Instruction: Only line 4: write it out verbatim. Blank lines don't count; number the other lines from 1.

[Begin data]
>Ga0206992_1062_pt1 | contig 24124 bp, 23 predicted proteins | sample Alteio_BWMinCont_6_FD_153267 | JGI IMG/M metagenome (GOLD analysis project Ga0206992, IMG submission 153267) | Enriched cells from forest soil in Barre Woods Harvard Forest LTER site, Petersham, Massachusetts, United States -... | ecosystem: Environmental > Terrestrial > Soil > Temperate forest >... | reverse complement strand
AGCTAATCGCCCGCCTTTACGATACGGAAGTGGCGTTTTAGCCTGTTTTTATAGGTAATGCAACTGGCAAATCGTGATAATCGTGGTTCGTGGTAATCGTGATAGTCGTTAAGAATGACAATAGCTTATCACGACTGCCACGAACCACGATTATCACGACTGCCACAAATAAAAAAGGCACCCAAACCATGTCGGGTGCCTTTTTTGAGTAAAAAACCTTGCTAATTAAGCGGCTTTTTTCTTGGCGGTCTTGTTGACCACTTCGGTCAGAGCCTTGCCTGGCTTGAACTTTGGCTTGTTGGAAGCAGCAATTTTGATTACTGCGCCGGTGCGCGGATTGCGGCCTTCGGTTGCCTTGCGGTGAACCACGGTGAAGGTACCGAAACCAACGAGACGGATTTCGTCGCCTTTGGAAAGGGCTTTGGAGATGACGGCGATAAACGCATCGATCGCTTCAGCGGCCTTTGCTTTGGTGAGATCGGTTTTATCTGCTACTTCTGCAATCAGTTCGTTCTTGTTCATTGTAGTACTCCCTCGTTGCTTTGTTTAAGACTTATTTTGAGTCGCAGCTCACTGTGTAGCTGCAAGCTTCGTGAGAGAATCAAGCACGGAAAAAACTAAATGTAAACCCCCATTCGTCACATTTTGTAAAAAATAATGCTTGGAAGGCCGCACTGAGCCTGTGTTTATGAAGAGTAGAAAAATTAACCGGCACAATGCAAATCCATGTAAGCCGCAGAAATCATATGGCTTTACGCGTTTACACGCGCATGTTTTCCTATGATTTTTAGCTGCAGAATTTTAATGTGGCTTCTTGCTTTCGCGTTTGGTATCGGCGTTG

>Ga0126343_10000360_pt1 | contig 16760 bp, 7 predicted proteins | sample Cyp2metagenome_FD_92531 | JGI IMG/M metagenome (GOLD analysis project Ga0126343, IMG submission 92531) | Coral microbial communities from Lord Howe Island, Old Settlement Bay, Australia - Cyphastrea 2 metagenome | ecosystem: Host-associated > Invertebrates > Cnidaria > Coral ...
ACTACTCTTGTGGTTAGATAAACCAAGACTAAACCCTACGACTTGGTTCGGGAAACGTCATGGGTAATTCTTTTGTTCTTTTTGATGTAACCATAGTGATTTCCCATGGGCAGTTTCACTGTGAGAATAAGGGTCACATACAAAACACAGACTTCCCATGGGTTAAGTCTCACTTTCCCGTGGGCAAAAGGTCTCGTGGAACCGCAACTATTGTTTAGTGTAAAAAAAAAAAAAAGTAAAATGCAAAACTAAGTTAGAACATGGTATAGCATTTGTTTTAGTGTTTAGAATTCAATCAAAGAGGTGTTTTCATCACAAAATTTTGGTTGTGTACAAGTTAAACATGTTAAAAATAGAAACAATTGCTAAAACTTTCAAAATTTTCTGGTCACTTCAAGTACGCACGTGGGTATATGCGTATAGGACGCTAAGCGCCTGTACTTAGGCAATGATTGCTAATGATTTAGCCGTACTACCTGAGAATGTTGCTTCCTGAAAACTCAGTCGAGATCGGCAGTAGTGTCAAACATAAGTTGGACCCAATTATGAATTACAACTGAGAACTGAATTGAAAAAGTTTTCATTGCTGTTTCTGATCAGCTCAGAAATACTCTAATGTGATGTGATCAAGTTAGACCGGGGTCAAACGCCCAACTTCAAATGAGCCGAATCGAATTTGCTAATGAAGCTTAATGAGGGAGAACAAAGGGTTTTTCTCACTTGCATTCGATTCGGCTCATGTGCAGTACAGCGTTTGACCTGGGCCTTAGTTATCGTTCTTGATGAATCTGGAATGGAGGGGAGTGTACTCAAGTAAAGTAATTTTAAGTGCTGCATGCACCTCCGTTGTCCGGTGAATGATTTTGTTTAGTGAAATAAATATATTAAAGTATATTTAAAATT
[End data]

ACTACTCTTGTGGTTAGATAAACCAAGACTAAACCCTACGACTTGGTTCGGGAAACGTCATGGGTAATTCTTTTGTTCTTTTTGATGTAACCATAGTGATTTCCCATGGGCAGTTTCACTGTGAGAATAAGGGTCACATACAAAACACAGACTTCCCATGGGTTAAGTCTCACTTTCCCGTGGGCAAAAGGTCTCGTGGAACCGCAACTATTGTTTAGTGTAAAAAAAAAAAAAAGTAAAATGCAAAACTAAGTTAGAACATGGTATAGCATTTGTTTTAGTGTTTAGAATTCAATCAAAGAGGTGTTTTCATCACAAAATTTTGGTTGTGTACAAGTTAAACATGTTAAAAATAGAAACAATTGCTAAAACTTTCAAAATTTTCTGGTCACTTCAAGTACGCACGTGGGTATATGCGTATAGGACGCTAAGCGCCTGTACTTAGGCAATGATTGCTAATGATTTAGCCGTACTACCTGAGAATGTTGCTTCCTGAAAACTCAGTCGAGATCGGCAGTAGTGTCAAACATAAGTTGGACCCAATTATGAATTACAACTGAGAACTGAATTGAAAAAGTTTTCATTGCTGTTTCTGATCAGCTCAGAAATACTCTAATGTGATGTGATCAAGTTAGACCGGGGTCAAACGCCCAACTTCAAATGAGCCGAATCGAATTTGCTAATGAAGCTTAATGAGGGAGAACAAAGGGTTTTTCTCACTTGCATTCGATTCGGCTCATGTGCAGTACAGCGTTTGACCTGGGCCTTAGTTATCGTTCTTGATGAATCTGGAATGGAGGGGAGTGTACTCAAGTAAAGTAATTTTAAGTGCTGCATGCACCTCCGTTGTCCGGTGAATGATTTTGTTTAGTGAAATAAATATATTAAAGTATATTTAAAATT